A routine test revealed a prostate-specific antigen (PSA) of 11.5 in a 56-year-old man. Two weeks later, his PSA was 12.1, with a free PSA of 0.4. Ultrasound showed a prostate volume of 29 cm, with a 2-cm "sonic shadow" attached to the capsule. On biopsy, the tumor was diagnosed as an adenocarcinoma, stage T3A, with a Gleason score of 2+3. CT of the pelvis and abdomen were negative, as was a chest x-ray and bone scan. The patient underwent a radical prostatectomy, during which the tumor was measured as 1.5 cm, mostly in the right lobe and partly in the left lobe. The capsule was infiltrated but not penetrated. Spermatic cord and regional lymph nodes were clear. Six months later, his PSA was 1.59. At this point, would you recommend "watch and wait" with rectal ultrasounds every 3 months? Radiotherapy with or without hormonal therapy?
from Zvi Symon, MD, 04/23/2002
This scenario is a classic case of biochemical failure after radical prostatectomy. The pathology following surgery is consistent with a T2BN0 tumor, Gleason score 2+3; clinical staging for metastatic disease was negative. The fact that the capsule was infiltrated but not penetrated may suggest that 1 or more of the inked surgical margins were positive with likely presence of residual disease. Ultimately, the crux of the issue is to determine whether the biochemical failure represents local recurrent/persistent disease or metastatic disease.
A recent study from the Mayo Clinic showed that of the 31% of men who had biochemical failure after radical prostatectomy, PSA doubling time was identified as the most important prognosticator of local and systemic progression. A PSA doubling time of less than 6 months was predictive of systemic progression in 48%, compared with local recurrence in 18% (P < .001).
If the PSA had dropped to zero after radical prostatectomy, a validated PSA of 1.59 6 months later represents a rapid doubling time and suggests both a higher risk of systemic disease, which can be detected via a bone scan and/or an indium-111 capromab pendetide scan, as well as a lower incidence of local recurrence, which can be diagnosed by fiberoptic cystoscopy with visualization and biopsies of the anastomosis/prostatic bed. However, in this case, the low Gleason score, the absence of lymph node and seminal vesicle involvement, and the possible positive margins are more suggestive of residual local disease (with a PSA that did not drop to zero after surgery). Therefore, radiation therapy would be the treatment of choice, even in the absence of biopsy-proven local recurrence.[2,3]
The efficacy of radiotherapy in controlling local recurrence is approximately 40% to 50%. Researchers at Memorial Sloan Kettering Cancer Center have identified 4 risk factors for failure of salvage radiotherapy: (1) pre-treatment PSA > 0.6 ng/mL; (2) margin status; (3) Gleason score > 7; and (4) seminal vessel invasion. Patients with 0, 1, and 2 risk factors had 4-year actuarial PSA relapse-free survival of 94%, 73%, and 22%, respectively. Thus, in this instance, salvage conformal radiotherapy is the preferred treatment option and is associated with a 22% to 73% chance of long-term PSA failure-free survival.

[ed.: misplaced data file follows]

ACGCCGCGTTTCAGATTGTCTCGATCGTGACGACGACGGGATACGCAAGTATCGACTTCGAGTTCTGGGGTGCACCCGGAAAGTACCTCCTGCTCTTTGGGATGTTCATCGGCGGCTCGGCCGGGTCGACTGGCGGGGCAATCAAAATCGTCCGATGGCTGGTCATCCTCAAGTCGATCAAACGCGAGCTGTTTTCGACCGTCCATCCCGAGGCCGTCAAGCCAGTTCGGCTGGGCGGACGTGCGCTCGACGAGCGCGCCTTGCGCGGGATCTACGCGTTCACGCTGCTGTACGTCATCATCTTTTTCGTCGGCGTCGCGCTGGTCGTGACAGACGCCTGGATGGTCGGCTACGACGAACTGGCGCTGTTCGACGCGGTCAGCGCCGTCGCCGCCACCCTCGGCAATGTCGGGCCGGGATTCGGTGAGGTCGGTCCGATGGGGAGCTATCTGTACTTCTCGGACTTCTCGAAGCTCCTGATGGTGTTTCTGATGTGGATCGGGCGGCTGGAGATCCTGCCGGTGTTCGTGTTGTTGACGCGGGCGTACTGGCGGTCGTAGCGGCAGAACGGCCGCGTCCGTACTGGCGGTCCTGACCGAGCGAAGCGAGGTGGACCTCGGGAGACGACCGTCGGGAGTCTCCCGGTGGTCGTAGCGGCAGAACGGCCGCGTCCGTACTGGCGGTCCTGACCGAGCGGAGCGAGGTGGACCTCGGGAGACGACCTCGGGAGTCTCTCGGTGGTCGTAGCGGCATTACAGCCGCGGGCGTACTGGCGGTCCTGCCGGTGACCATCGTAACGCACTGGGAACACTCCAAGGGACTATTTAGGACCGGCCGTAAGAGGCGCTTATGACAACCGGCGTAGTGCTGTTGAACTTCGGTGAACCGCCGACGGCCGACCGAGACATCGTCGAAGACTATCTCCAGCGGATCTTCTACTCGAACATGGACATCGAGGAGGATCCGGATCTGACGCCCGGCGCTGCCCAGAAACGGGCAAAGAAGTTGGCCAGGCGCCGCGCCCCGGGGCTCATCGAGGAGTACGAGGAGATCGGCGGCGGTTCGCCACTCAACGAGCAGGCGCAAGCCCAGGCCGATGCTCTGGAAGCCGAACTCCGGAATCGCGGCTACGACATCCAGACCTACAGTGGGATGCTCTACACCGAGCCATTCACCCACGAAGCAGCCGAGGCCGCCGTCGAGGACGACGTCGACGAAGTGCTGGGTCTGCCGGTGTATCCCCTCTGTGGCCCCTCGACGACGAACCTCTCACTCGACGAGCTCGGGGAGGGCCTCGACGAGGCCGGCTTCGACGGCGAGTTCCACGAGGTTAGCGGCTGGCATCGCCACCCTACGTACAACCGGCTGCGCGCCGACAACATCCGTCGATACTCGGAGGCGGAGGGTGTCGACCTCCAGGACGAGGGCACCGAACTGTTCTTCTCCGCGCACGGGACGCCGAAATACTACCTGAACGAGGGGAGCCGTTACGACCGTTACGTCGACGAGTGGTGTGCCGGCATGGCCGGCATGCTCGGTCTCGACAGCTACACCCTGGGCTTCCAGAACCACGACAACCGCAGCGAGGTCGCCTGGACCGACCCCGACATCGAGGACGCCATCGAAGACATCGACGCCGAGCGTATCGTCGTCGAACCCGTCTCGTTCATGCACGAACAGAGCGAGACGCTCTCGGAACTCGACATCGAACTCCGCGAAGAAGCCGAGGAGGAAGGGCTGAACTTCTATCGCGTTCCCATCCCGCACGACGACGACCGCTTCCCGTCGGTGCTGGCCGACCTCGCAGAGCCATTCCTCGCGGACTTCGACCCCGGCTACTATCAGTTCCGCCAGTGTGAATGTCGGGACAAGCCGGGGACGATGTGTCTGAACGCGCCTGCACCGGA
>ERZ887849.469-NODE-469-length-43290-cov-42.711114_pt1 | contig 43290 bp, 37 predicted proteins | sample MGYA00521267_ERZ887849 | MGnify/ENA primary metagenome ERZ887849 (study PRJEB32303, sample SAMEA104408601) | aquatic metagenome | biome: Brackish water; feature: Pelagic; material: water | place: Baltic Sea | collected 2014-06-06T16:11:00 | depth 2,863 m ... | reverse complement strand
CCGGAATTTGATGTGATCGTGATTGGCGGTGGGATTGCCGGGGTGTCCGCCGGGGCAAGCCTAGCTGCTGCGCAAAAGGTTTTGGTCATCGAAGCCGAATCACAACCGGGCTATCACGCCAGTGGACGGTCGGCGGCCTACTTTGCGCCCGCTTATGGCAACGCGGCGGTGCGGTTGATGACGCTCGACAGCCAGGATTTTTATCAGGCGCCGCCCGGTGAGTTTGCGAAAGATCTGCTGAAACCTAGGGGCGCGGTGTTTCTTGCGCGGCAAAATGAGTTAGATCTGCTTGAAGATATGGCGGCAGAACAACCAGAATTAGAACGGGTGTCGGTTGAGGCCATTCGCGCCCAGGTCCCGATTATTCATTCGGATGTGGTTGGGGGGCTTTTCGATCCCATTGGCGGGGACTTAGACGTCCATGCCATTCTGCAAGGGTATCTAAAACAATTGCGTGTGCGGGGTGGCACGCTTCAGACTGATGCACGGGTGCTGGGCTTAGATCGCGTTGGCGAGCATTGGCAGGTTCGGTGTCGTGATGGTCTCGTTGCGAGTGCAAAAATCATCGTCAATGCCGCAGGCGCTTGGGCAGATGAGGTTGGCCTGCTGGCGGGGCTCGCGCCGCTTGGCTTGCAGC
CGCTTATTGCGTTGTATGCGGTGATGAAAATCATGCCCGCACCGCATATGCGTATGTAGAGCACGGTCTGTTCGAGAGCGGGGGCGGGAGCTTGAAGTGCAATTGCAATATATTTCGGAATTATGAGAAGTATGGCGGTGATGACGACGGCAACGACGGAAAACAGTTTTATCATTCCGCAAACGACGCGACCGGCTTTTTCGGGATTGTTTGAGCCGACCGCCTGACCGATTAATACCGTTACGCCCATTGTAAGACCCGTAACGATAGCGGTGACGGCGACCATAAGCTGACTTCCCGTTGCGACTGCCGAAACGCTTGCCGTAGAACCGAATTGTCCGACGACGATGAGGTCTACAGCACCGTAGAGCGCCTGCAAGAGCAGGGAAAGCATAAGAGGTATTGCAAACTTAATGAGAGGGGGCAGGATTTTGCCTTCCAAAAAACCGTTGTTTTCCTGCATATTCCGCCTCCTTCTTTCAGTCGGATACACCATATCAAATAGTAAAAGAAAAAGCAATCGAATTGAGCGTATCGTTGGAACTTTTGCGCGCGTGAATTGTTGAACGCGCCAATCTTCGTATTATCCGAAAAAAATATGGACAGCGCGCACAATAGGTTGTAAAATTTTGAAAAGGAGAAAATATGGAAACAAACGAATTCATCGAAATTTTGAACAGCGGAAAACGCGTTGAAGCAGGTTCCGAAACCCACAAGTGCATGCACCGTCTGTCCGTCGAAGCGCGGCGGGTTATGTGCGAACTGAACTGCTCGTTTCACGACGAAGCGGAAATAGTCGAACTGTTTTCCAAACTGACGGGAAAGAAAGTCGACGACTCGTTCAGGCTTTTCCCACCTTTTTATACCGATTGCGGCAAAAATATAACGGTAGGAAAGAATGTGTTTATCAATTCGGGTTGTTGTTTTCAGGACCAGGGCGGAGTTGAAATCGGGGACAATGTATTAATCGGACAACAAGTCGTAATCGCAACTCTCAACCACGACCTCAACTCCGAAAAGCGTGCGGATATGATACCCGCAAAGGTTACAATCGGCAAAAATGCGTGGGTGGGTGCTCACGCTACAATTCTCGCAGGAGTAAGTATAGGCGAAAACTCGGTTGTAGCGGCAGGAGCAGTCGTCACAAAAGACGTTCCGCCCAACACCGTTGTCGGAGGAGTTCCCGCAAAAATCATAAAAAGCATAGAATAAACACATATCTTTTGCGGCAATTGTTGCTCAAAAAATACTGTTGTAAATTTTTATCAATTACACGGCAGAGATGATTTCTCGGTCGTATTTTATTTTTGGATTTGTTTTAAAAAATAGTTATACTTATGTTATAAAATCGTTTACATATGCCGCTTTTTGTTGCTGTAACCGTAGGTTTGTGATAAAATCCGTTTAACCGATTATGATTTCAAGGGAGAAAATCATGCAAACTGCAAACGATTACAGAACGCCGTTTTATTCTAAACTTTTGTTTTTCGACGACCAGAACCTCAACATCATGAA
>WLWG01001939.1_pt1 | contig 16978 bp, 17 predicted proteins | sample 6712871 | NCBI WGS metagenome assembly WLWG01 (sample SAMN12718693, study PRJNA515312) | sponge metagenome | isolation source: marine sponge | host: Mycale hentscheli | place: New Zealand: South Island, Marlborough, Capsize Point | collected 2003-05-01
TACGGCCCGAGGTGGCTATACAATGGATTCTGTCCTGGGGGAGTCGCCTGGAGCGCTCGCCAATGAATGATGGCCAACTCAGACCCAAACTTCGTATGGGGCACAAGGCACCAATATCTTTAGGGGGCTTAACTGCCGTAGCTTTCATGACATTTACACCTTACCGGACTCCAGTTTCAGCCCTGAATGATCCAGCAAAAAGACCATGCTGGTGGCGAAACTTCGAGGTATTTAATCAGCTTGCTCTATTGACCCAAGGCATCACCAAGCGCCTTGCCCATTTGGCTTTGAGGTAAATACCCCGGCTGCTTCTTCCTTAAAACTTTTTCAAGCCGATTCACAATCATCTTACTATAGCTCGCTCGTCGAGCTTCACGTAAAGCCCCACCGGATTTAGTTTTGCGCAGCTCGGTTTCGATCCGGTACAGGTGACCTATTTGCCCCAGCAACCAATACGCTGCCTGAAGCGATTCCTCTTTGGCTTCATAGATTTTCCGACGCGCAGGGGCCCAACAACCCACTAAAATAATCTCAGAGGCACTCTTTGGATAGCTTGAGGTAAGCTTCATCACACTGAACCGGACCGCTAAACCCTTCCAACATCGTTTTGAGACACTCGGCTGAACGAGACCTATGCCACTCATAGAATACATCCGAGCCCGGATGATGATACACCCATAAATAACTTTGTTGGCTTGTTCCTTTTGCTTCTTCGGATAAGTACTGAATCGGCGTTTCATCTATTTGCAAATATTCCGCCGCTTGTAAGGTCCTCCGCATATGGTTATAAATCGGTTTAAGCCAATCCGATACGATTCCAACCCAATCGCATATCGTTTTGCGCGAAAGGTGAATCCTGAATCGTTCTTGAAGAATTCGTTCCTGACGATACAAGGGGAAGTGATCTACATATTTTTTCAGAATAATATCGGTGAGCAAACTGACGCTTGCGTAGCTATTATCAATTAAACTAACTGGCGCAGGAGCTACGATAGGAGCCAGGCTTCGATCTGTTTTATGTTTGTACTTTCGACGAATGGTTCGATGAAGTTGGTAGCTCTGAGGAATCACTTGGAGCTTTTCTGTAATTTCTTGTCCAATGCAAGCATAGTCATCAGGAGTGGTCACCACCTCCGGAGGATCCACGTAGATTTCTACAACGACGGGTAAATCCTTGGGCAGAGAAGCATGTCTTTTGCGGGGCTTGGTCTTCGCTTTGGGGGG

Whether adjuvant hormonal treatment in addition to radiation is useful in this setting is currently under investigation in the Radiation Therapy Oncology Group (RTOG) 9601 trial, which is testing the role of prostatic fossa radiation with or without bicalutamide. Indeed, this patient would likely be a good candidate for participation in this trial.
Patients with low-risk features and slow PSA doubling times are good candidates for expectant management, and treatment may be deferred for years until symptoms develop. Patients with probable metastatic disease would be candidates for immediate vs delayed androgen ablation, which is currently under investigation in the European Organization for Research and Treatment of Cancer (EORTC) 30943 trial.
- Roberts SG, Blute ML, Bergstralh EJ, Slezak JM, Zincke H. PSA doubling time as a predictor of clinical progression after biochemical failure following radical prostatectomy for prostate cancer. Mayo Clin Proc. 2001;76:571-572.
- Forman JD, Sharma MC, Lee DJ, et al. definitive radiotherapy following prostatectomy. Results and complications. Int J Radiat Oncol Biol Phys. 1986;12:185-189.
- Koppie TM, Grossfeld GD, Nudell DM, Weinberg VK, Carroll PR. Is anastomotic biopsy necessary before radiotherapy after radical prostatectomy? J Urol. 2001;166:111-115.
- Katz MS, Zelefsky MJ, Venkatraman ES, et al. Risk stratification predicts biochemical outcome after salvage post-prostatectomy three-dimensional conformal radiation therapy. Int J Radiat Oncol Biol Phys. 2001;51(suppl 1):170. Abstract 305.
- Leventis AK, Shariat SF, Kattan MW, Butler EB, Wheeler TM, Slawin KM. Prediction of response to salvage radiation therapy in patients with prostate cancer recurrence after radical prostatectomy. J Clin Oncol. 2001;19:1030-1039.
About the Panel Members
Senior Lecturer, Department of Radiation Oncology, Sackler School of Medicine-Chaim Sheba Medical Center, Tel Aviv, Israel, and Attending physician, Department of Radiation Oncology, Institute of Oncology, Tel Aviv, Israel.
(This is not medical advice but presented solely to allow you to more easily discuss this with your physician who is the only one who can make a diagnosis. - Phoenix5)